Currently, you may gift up to $14,000 per year per donee (recipient) without any gift tax implications. This exclusion is only available to gifts of a present interest, which is something you may enjoy or use now, and gifts in trust generally do not qualify, as they are gifts of a future interest, or one that will be enjoyed or used later. To avoid this limitation, your ILIT should provide that each lifetime beneficiary (who must also be beneficiary or contingent beneficiary at your death) has the right to withdraw his or her proportionate share of the contribution for a limited period of time after each contribution is made. This is known as a Crummey power and is named after a famous tax law case. A Crummey power forces what would otherwise be a future interest into a present interest that will fit the annual exclusion if the beneficiary has been given notice of a right to a withdrawal period that lasts at least 30 days.
After the expiration of the withdrawal period, the trustee may use the contribution to pay the premium on a life insurance policy. The IRS has approved the ILIT concept when all the technical requirements are met, but the IRS is notorious for challenging ILITs when the requirements are not met. Even the order in which the documents are signed is critical.
The trustee receives the death benefit upon your death. These proceeds may be distributed to your family, held in trust, or used to purchase assets from your estate or from your revocable living trust. This last option would be important if your estate had insufficient liquid assets to pay estate taxes.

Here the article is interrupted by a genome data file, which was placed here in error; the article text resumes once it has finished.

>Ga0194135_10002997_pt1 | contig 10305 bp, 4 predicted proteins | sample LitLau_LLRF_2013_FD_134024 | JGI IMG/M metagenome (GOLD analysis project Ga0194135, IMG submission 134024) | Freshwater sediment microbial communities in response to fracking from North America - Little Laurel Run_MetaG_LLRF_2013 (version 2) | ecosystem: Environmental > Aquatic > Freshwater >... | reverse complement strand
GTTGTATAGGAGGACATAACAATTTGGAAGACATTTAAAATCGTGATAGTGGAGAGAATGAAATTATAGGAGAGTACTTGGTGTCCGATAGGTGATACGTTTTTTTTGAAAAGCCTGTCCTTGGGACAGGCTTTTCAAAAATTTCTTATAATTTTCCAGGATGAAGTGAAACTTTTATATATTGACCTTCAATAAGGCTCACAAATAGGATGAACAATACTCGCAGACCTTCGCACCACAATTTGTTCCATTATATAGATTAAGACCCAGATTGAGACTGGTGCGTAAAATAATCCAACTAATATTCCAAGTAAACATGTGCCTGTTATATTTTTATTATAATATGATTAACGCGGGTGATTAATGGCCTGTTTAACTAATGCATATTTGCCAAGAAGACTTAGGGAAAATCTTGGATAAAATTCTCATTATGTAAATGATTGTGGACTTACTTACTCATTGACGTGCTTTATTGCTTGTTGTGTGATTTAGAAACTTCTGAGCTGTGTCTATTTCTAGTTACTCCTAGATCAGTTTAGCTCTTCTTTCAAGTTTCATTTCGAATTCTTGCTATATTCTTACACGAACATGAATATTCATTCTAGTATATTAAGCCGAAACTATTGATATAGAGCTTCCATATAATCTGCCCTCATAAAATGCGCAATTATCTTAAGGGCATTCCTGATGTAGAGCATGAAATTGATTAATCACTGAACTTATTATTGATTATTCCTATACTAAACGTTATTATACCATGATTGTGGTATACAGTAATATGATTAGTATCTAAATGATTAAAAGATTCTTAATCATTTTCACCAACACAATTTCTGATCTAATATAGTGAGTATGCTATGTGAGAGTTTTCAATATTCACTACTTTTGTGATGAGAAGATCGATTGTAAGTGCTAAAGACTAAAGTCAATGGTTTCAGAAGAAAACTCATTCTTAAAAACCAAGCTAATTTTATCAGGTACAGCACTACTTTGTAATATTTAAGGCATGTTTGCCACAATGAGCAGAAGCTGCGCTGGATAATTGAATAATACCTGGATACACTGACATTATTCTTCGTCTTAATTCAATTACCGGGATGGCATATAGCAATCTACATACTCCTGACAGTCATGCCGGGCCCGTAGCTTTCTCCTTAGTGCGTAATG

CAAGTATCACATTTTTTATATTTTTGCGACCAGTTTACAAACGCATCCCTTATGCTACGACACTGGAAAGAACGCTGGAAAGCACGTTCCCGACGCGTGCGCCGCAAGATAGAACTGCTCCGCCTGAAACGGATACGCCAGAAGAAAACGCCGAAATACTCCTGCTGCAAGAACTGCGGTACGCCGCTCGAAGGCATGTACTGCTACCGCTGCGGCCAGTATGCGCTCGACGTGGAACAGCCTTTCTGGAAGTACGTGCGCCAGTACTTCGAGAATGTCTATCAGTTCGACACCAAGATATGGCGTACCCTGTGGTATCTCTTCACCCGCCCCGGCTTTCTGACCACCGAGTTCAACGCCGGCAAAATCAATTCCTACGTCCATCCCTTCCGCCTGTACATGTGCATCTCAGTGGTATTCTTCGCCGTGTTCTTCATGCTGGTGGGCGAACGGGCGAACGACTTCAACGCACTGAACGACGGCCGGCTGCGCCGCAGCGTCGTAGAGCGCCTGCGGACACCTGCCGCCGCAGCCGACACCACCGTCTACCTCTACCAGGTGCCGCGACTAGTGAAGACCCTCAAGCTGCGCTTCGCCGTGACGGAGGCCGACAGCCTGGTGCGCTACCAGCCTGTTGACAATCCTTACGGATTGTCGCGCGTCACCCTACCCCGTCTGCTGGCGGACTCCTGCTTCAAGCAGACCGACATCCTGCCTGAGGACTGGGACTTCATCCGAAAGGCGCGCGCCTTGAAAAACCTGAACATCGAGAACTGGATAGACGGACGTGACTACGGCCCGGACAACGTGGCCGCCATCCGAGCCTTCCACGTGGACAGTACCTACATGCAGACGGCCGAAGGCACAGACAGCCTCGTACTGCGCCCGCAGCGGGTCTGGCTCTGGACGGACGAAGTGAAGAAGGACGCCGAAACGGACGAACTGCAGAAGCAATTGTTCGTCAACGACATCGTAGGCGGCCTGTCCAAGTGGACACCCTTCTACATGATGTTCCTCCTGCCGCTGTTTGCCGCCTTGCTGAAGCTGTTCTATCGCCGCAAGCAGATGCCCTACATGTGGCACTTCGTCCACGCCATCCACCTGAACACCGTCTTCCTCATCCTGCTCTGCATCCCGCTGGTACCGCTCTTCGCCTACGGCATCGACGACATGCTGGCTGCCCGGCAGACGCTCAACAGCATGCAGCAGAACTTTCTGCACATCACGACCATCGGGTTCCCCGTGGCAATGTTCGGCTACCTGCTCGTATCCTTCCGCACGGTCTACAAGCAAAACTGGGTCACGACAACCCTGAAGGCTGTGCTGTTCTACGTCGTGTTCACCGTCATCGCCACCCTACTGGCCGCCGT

The tax on your estate is due nine months after the date of death. Those with large estates often do not have sufficient cash or other assets which could be easily converted to cash within the nine month time frame. The need to pay estate taxes has caused many a farm, family business, or major real estate holding to be sold at discounted prices to pay the estate tax.
Life insurance may provide the money needed to pay the estate tax, and by having the policy purchased and held in an ILIT, the proceeds may be used to provide the needed liquidity for your estate and yet not be subject to estate tax on your death.
Married couples may wish to consider using a “second-to-die” policy which pays the death benefit only after both spouses are deceased. That is usually the exact time that the proceeds are needed to pay the estate taxes. Because no death benefit is paid on the first death, the premium is much lower than purchasing a policy which insures just one life.
Often clients try to accomplish similar results to the ILIT by having, say, their two children own the policy equally. Many problems may arise under such an arrangement. A child may predecease the parent; the policy may be attached and liquidated by a child’s creditors; the policy could be considered as the child’s property in the event of a divorce; one child may refuse to pay the premiums or may wish to borrow the cash value. The outright gift of a policy makes no provisions for your children or grandchildren. These and other issues may be addressed in a properly drafted ILIT.
If you have a taxable estate and own a large insurance policy, or are contemplating purchasing one, you would be well advised to consider how the ILIT might benefit you and your family.